The B.C. government has introduced changes to forest harvest licenses to simplify operations for energy and mining companies, and loosen land use restrictions for private woodlot owners.
“The minor amendments introduced today are important steps in our continuing commitment to streamline the administrative processes associated with natural resource development,” said Minister of Forests, Lands and Natural Resource Operations Steve Thomson.
The proposed legislation gives Thomson authority to allow woodlot owners to remove private land from woodlot licenses. The ministry said in a statement the change will “… provide woodlot owners flexibility in managing their assets in changing economic times, and to plan for retirement.”
B.C. presently has about 860 active woodlots, and aims to add up to 30 more by March 31, 2014. Each woodlot generates jobs in planning, harvesting, road construction and maintenance, reforestation, silviculture and small-scale timber processing. Most, but not all woodlot licenses, include private land.
“The majority of B.C.’s woodlot licenses are held and managed by families. The BC Federation of Woodlot Associations asked the government to create an option whereby government could approve requests by our members to remove private land so they can better plan their financial futures,” commented BC Federation of Woodlot Associations president Mark Clark.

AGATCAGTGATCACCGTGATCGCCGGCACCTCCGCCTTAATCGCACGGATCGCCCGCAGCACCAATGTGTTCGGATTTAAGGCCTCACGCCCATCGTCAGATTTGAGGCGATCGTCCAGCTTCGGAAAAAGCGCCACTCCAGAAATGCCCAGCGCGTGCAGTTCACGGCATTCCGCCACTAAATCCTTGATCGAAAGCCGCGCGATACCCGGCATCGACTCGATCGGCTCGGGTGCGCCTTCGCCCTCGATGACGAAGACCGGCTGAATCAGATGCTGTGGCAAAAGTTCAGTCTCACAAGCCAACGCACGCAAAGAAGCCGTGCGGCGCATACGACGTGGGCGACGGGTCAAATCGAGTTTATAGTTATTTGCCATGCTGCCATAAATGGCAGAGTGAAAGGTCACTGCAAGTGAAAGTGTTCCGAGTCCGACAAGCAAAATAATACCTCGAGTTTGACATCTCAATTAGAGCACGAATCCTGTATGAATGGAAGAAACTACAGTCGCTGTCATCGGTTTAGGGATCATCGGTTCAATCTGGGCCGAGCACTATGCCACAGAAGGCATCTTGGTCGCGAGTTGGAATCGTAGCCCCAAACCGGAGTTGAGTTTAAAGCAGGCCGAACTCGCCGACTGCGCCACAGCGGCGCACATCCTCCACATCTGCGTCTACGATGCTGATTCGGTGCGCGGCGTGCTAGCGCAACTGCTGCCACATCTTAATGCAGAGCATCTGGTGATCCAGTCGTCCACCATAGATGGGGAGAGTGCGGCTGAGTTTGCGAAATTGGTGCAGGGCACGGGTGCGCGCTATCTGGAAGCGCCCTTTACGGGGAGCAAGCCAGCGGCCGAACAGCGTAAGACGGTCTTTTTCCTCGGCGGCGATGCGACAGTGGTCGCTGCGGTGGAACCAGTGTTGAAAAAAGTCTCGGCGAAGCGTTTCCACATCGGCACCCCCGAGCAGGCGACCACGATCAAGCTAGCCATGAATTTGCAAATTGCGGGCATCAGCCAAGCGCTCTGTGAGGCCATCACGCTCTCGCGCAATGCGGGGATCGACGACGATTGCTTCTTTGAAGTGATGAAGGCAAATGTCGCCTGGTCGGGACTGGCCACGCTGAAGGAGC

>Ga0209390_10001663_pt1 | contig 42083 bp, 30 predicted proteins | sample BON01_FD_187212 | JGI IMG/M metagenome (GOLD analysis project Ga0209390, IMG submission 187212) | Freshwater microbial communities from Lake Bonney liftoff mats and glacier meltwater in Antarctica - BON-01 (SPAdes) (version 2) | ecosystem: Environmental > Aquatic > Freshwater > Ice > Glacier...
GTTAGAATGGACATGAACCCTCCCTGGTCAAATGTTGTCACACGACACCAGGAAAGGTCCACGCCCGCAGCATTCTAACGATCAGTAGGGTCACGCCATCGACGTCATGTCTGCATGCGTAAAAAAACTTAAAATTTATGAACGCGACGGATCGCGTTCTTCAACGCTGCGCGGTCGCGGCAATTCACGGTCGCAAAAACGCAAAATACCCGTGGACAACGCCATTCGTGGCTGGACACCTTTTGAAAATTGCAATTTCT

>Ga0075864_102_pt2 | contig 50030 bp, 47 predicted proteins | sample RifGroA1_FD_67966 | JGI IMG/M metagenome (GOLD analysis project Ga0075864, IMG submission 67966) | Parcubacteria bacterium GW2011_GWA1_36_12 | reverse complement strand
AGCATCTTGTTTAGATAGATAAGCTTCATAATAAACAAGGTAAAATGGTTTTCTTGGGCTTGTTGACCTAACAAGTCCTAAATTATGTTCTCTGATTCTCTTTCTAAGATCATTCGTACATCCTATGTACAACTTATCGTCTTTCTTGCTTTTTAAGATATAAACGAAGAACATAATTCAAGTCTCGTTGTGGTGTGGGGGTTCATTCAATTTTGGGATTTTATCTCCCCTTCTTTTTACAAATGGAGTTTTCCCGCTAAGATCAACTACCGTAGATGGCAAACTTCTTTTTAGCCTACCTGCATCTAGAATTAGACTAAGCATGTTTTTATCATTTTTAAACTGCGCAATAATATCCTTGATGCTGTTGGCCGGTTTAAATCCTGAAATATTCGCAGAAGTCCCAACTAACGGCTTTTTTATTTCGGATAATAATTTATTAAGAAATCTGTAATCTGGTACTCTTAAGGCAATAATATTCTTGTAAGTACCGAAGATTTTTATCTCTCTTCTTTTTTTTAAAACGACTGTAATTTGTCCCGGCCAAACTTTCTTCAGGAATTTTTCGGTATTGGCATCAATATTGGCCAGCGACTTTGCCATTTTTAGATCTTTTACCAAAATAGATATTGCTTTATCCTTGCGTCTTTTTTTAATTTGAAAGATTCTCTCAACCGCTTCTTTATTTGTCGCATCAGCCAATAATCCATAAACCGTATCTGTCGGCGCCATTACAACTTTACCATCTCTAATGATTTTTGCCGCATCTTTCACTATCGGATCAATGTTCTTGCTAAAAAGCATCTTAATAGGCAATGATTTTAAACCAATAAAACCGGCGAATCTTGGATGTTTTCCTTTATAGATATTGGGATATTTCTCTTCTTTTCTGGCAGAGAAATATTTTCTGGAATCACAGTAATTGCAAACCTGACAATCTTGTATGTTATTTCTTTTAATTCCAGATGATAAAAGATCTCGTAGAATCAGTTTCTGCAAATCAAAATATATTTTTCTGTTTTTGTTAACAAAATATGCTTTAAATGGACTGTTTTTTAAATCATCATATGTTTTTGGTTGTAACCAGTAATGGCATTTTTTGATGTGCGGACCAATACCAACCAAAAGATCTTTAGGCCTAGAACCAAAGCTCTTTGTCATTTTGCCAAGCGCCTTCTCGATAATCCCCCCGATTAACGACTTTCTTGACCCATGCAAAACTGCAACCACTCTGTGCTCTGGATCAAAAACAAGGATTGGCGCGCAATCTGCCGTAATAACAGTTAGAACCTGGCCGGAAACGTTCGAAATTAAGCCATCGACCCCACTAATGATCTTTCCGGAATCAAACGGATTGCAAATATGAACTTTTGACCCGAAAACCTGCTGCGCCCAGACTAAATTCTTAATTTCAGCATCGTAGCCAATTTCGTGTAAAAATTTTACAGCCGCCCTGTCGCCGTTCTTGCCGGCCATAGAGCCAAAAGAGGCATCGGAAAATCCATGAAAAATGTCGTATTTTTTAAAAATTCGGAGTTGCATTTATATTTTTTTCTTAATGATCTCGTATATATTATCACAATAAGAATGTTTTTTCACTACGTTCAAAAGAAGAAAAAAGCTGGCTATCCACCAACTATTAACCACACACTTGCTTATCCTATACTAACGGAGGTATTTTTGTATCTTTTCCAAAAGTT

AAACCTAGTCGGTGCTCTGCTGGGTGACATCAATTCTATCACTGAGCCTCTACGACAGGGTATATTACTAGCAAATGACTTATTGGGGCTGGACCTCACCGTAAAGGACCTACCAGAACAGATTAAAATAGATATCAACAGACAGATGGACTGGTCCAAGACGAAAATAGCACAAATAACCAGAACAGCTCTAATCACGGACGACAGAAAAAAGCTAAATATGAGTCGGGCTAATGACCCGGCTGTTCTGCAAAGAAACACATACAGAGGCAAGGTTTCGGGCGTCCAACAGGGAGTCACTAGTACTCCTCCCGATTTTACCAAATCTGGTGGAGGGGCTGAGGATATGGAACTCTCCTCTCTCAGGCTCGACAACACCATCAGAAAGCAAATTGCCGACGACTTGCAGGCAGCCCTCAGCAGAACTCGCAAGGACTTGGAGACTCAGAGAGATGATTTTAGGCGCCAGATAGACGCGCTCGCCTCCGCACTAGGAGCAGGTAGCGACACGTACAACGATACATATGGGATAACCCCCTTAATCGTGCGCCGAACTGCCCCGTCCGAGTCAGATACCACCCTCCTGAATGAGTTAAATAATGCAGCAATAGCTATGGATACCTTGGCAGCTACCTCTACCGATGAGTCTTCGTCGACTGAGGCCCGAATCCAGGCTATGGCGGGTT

Cutting permits for oil and gas activities requiring logging are to be extended from five years to 10. Free use permits to allow small amounts of logging to develop a mining claim would have their term extended from one to five years.
Amendments would also allow the direct award of fiber supply licenses to allow access to wood waste for biofuel production. Fiber Supply Licenses to Cut have been created to enable bioenergy producers to access slash piles along roadsides and on log landings.
Other amendments will ensure timely and accurate submission of information from timber cruises to calculate stumpage fees.
Proposed amendments to the Foresters Act will enable timber cruisers to be officially certified in order to provide confidence that accurate information used to calculate stumpage is being collected. Timber cruising involves gathering data on the amount, type, grade and value of trees to be cut into timber in a particular cutblock.
Proposed amendments to the Resort Timber Administration Act will allow for a more coordinated approach to administering Crown timber within controlled recreation areas, such as ski hills, by ensuring Crown timber on private land can be dealt with under the Act.